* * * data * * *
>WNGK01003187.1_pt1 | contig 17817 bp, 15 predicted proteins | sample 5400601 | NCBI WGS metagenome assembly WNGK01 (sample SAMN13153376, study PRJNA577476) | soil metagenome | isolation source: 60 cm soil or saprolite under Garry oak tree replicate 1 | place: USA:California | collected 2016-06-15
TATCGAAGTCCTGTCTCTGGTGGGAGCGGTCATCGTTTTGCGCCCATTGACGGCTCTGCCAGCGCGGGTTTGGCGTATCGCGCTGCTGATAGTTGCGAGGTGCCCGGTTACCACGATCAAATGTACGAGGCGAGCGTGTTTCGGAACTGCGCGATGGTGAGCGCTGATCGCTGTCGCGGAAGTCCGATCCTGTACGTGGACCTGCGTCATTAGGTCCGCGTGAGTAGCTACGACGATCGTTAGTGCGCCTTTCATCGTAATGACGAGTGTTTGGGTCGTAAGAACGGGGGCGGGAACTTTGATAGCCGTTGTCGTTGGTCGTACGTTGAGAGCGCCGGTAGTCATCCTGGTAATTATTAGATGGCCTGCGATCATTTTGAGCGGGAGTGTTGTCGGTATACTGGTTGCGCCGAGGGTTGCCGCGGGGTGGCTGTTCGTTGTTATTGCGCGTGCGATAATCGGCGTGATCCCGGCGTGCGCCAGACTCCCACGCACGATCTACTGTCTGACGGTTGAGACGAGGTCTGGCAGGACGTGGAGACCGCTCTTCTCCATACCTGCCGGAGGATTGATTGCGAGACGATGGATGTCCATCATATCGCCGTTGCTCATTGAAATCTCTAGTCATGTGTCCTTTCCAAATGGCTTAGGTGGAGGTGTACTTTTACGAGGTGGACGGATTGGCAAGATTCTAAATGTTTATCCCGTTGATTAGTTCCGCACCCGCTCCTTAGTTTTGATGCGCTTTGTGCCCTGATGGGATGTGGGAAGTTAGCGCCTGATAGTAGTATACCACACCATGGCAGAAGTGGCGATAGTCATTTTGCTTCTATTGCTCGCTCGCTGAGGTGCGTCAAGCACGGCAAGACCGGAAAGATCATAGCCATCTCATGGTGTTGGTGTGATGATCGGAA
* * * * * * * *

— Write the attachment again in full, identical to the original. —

>WNGK01003187.1_pt1 | contig 17817 bp, 15 predicted proteins | sample 5400601 | NCBI WGS metagenome assembly WNGK01 (sample SAMN13153376, study PRJNA577476) | soil metagenome | isolation source: 60 cm soil or saprolite under Garry oak tree replicate 1 | place: USA:California | collected 2016-06-15
TATCGAAGTCCTGTCTCTGGTGGGAGCGGTCATCGTTTTGCGCCCATTGACGGCTCTGCCAGCGCGGGTTTGGCGTATCGCGCTGCTGATAGTTGCGAGGTGCCCGGTTACCACGATCAAATGTACGAGGCGAGCGTGTTTCGGAACTGCGCGATGGTGAGCGCTGATCGCTGTCGCGGAAGTCCGATCCTGTACGTGGACCTGCGTCATTAGGTCCGCGTGAGTAGCTACGACGATCGTTAGTGCGCCTTTCATCGTAATGACGAGTGTTTGGGTCGTAAGAACGGGGGCGGGAACTTTGATAGCCGTTGTCGTTGGTCGTACGTTGAGAGCGCCGGTAGTCATCCTGGTAATTATTAGATGGCCTGCGATCATTTTGAGCGGGAGTGTTGTCGGTATACTGGTTGCGCCGAGGGTTGCCGCGGGGTGGCTGTTCGTTGTTATTGCGCGTGCGATAATCGGCGTGATCCCGGCGTGCGCCAGACTCCCACGCACGATCTACTGTCTGACGGTTGAGACGAGGTCTGGCAGGACGTGGAGACCGCTCTTCTCCATACCTGCCGGAGGATTGATTGCGAGACGATGGATGTCCATCATATCGCCGTTGCTCATTGAAATCTCTAGTCATGTGTCCTTTCCAAATGGCTTAGGTGGAGGTGTACTTTTACGAGGTGGACGGATTGGCAAGATTCTAAATGTTTATCCCGTTGATTAGTTCCGCACCCGCTCCTTAGTTTTGATGCGCTTTGTGCCCTGATGGGATGTGGGAAGTTAGCGCCTGATAGTAGTATACCACACCATGGCAGAAGTGGCGATAGTCATTTTGCTTCTATTGCTCGCTCGCTGAGGTGCGTCAAGCACGGCAAGACCGGAAAGATCATAGCCATCTCATGGTGTTGGTGTGATGATCGGAA